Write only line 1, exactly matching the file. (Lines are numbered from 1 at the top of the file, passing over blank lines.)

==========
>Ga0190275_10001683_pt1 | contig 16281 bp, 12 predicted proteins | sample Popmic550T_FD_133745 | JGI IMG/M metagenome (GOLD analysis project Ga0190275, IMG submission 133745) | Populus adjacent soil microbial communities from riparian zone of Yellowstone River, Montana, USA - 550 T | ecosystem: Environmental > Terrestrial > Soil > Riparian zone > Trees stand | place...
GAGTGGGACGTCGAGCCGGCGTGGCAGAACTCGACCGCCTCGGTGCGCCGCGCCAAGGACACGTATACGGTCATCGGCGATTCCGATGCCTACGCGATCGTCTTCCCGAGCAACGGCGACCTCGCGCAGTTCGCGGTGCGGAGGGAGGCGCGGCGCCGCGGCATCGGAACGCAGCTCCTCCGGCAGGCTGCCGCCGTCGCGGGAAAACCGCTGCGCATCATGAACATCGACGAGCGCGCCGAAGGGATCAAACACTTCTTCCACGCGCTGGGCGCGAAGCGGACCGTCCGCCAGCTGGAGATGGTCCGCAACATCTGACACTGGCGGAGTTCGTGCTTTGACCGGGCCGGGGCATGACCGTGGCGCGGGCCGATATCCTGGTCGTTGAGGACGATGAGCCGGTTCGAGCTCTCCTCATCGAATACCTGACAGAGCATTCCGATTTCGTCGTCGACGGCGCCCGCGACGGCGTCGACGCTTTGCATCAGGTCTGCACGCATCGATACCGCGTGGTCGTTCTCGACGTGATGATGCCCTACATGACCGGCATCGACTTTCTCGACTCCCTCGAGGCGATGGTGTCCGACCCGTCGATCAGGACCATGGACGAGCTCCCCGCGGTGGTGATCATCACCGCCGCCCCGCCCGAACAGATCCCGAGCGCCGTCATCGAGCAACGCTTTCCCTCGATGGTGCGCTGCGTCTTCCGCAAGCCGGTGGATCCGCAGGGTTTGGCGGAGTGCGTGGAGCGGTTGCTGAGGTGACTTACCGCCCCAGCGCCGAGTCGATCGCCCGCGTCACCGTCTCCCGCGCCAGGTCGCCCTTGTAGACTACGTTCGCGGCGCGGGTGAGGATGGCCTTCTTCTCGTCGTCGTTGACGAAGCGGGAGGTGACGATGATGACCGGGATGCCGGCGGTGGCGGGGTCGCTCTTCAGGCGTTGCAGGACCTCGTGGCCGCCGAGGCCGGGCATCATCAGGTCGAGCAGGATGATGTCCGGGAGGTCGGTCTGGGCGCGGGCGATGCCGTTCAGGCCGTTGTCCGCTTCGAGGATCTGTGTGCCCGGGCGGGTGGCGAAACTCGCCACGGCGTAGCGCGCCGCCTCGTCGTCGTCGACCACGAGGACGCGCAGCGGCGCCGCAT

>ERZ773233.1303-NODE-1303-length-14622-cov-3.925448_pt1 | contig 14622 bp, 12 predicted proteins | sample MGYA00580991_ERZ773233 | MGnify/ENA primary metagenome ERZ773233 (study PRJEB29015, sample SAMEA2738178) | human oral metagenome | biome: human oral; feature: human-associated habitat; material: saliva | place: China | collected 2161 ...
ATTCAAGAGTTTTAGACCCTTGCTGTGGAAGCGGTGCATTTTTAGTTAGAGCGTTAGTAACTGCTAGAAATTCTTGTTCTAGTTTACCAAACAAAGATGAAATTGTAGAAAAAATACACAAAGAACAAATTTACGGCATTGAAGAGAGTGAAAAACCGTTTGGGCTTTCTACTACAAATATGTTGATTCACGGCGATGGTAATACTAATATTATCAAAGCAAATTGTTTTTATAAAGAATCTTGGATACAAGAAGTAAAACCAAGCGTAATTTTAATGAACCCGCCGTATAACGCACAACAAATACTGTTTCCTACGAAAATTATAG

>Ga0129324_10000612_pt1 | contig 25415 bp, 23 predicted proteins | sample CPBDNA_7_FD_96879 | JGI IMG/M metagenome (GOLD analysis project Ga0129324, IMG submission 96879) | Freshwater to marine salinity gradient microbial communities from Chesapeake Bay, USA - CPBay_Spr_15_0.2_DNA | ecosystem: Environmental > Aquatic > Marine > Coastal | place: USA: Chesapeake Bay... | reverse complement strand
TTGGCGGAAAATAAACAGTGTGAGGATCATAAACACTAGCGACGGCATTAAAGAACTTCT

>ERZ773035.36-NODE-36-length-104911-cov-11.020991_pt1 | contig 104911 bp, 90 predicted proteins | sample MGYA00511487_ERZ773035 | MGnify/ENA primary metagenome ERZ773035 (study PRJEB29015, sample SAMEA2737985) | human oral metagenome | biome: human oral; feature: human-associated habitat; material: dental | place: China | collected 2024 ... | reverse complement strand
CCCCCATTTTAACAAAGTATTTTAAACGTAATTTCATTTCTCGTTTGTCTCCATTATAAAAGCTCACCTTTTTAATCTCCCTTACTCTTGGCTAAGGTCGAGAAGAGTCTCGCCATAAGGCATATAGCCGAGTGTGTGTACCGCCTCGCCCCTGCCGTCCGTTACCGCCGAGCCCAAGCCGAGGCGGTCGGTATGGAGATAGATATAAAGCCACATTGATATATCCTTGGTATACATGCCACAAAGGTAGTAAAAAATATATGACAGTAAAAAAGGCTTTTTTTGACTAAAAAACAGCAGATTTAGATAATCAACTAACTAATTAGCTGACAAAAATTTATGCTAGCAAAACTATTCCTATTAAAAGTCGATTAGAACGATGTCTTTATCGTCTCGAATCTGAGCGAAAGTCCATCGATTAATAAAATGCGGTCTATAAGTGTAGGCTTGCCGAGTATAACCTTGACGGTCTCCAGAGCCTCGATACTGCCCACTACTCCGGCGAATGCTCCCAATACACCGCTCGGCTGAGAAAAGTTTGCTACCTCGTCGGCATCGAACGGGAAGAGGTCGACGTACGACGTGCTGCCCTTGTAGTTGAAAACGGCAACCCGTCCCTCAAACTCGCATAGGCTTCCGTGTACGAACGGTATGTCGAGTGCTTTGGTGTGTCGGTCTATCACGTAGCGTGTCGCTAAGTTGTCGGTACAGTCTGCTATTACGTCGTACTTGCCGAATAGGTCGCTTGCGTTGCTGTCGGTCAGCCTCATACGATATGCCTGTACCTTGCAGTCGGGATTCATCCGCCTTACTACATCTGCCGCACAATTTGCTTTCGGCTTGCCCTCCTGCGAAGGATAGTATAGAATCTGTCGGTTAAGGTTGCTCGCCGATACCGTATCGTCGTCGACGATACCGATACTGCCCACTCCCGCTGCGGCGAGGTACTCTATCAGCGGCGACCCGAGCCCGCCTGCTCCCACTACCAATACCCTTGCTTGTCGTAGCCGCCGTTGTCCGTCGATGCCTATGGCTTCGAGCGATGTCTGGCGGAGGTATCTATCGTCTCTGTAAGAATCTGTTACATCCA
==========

>Ga0190275_10001683_pt1 | contig 16281 bp, 12 predicted proteins | sample Popmic550T_FD_133745 | JGI IMG/M metagenome (GOLD analysis project Ga0190275, IMG submission 133745) | Populus adjacent soil microbial communities from riparian zone of Yellowstone River, Montana, USA - 550 T | ecosystem: Environmental > Terrestrial > Soil > Riparian zone > Trees stand | place...